It is this latter circumstance that makes nonsense of the line now taken by the Daily Worker of pretending that the doctors never were held to be guilty, but only charged and awaiting trial. Replying to an article in which the Daily Mail had said that the men “were found guilty of crimes they had not committed,” the Daily Worker in an editorial on 8 April, 1953, wrote:—

         “As is frequent in matters concerning the Soviet Union the Mail is quite wrong. The doctors had not been found guilty, for the simple reason that at the time of their release they had not yet been brought to trial.”

As it happens we need only look back over issues of the Daily Worker to see whether it is true that the men were held by that journal merely to have been persons arrested on a charge but not yet deemed to be guilty.

The Daily Worker of 14 January not only reproduced the Russian Tass Agency report which referred to them as “guilty” and “criminals” but the Worker added, on the authority of its own Foreign Editor, that “five of the nine doctors . . .  got their orders from ‘Joint’—the American Joint Distribution Committee.” Another report in the same issue described them as “medical killers who became monsters of the human race, who trampled the holy banner of science, who dishonoured science, were paid agents of a foreign intelligence service.”

In the issue of 28 January the report of a speech by Mr. Harry Pollitt contained a jibe at the capitalist Press and the “Right Wing Labour statesmen’’ for their attitude to the case of the doctors. He said:—

           “We understand their fury at seeing their pals caught red-handed before they have been able to do all they were ordered to do.”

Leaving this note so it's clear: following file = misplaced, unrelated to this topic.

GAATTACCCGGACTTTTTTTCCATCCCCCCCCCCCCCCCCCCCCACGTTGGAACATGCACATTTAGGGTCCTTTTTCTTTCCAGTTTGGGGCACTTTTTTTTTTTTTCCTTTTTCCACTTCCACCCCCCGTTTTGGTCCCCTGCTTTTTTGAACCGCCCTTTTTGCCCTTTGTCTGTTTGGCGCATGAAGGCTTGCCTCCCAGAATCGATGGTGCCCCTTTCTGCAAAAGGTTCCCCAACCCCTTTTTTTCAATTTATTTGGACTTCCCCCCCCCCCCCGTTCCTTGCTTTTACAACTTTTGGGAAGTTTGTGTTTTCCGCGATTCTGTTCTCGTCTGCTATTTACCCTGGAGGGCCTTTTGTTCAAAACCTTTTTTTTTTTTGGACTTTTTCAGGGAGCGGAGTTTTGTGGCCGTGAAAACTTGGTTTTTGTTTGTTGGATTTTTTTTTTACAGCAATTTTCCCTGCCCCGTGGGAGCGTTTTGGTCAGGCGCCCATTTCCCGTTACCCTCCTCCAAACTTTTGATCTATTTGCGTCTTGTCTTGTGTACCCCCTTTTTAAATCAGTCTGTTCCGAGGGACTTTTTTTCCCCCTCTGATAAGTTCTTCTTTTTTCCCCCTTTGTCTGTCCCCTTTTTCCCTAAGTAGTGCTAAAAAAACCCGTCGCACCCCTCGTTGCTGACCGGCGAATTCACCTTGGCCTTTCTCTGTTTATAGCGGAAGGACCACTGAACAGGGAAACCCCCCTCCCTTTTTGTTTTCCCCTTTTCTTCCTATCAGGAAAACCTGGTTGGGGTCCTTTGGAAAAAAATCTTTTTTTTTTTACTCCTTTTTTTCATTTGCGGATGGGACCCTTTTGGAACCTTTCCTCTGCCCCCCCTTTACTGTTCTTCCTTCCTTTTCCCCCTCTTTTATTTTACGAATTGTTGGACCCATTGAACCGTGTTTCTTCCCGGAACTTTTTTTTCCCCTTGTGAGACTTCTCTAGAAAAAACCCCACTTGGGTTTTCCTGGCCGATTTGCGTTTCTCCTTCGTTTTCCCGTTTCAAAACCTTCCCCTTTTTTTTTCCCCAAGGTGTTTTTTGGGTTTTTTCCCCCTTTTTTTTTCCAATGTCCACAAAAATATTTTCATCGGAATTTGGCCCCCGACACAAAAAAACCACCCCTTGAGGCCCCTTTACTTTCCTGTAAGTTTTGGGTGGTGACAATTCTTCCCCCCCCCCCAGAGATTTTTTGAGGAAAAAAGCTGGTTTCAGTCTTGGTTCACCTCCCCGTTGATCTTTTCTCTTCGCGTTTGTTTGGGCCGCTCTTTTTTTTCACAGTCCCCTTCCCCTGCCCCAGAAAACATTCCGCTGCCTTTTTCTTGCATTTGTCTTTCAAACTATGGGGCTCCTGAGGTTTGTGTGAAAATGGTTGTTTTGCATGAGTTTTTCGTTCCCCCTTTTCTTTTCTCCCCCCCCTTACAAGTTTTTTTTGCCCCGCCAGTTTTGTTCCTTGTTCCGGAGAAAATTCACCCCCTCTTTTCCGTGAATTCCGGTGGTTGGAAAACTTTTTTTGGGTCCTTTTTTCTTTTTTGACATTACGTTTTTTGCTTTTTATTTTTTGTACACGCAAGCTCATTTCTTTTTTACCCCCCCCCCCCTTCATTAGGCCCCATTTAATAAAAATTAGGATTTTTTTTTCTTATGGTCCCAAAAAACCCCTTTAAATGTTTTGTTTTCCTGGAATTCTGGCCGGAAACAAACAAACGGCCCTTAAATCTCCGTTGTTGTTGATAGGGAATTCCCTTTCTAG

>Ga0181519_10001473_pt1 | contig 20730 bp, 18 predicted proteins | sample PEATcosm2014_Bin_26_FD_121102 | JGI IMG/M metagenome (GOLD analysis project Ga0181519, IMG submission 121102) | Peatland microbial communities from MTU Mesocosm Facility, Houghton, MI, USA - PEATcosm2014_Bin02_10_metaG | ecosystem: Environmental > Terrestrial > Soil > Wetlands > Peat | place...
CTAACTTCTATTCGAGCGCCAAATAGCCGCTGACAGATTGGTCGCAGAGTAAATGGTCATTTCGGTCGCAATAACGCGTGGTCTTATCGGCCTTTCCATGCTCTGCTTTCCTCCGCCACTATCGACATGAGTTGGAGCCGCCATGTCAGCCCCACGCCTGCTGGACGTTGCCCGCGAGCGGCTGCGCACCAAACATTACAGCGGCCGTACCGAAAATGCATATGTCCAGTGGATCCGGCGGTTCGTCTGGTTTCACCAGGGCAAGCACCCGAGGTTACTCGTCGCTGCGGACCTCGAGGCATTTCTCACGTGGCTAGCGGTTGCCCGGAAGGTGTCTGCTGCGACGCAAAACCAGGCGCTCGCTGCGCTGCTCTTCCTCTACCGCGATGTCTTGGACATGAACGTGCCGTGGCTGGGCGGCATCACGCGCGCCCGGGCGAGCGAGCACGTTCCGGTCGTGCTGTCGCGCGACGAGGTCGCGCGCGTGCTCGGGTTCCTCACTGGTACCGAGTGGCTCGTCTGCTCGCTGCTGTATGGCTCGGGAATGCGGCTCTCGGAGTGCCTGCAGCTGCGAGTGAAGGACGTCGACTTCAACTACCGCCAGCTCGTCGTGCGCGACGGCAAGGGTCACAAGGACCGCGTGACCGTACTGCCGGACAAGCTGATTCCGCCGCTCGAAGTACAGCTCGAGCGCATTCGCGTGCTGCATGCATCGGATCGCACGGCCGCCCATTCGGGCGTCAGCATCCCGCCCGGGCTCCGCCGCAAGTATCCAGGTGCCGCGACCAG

The Communist excuse for holding them guilty before their trial was that they had “confessed.” Thus an article in the Daily Worker of 23 January replied to a criticism made by Vernon Bartlett by saying :—

           “. . .  the Moscow doctors are being denounced for crimes which they have confessed to committing” (Italics are the Daily Worker’s).

It went on to say that Vernon Bartlett’s paper does not accept evidence given at such trials anyway.

Now the admission by the Russian Government that the “confessions” were extorted and were false not only destroys the validity of confessions in this case but casts doubts on the confessions and on the “evidence” in all the long series of trials under the dictatorship,

Of course we still do not know the whole truth about the doctor case. They were made to confess that they were paid agents of a foreign organisation but now their accusers are arrested. Will these accusers now be tried in public and tell the whole story about the source from which they got their orders, and about the circumstances under which Ministry of State Security officials regarded it as part of their job to extort false confessions? And shall we be told why six of the doctors now released were not reported to have been arrested? Can it be that they had not confessed?

With the decision to release the doctors the Russian authorities also gave a declaration that

         “Every Soviet citizen can so assured that his personal freedom and civic rights are fully guaranteed under the Constitution of the U.S.S.R.—and Soviet law will strictly observe and defend these rights.”

    (Daily Worker, 7 April).

Such assurances are worth nothing. They could become more of a reality if the Russian workers were allowed to form political parties of their own choice— but this will involve a more drastic change in Russia than any so far reported.

Edgar Hardcastle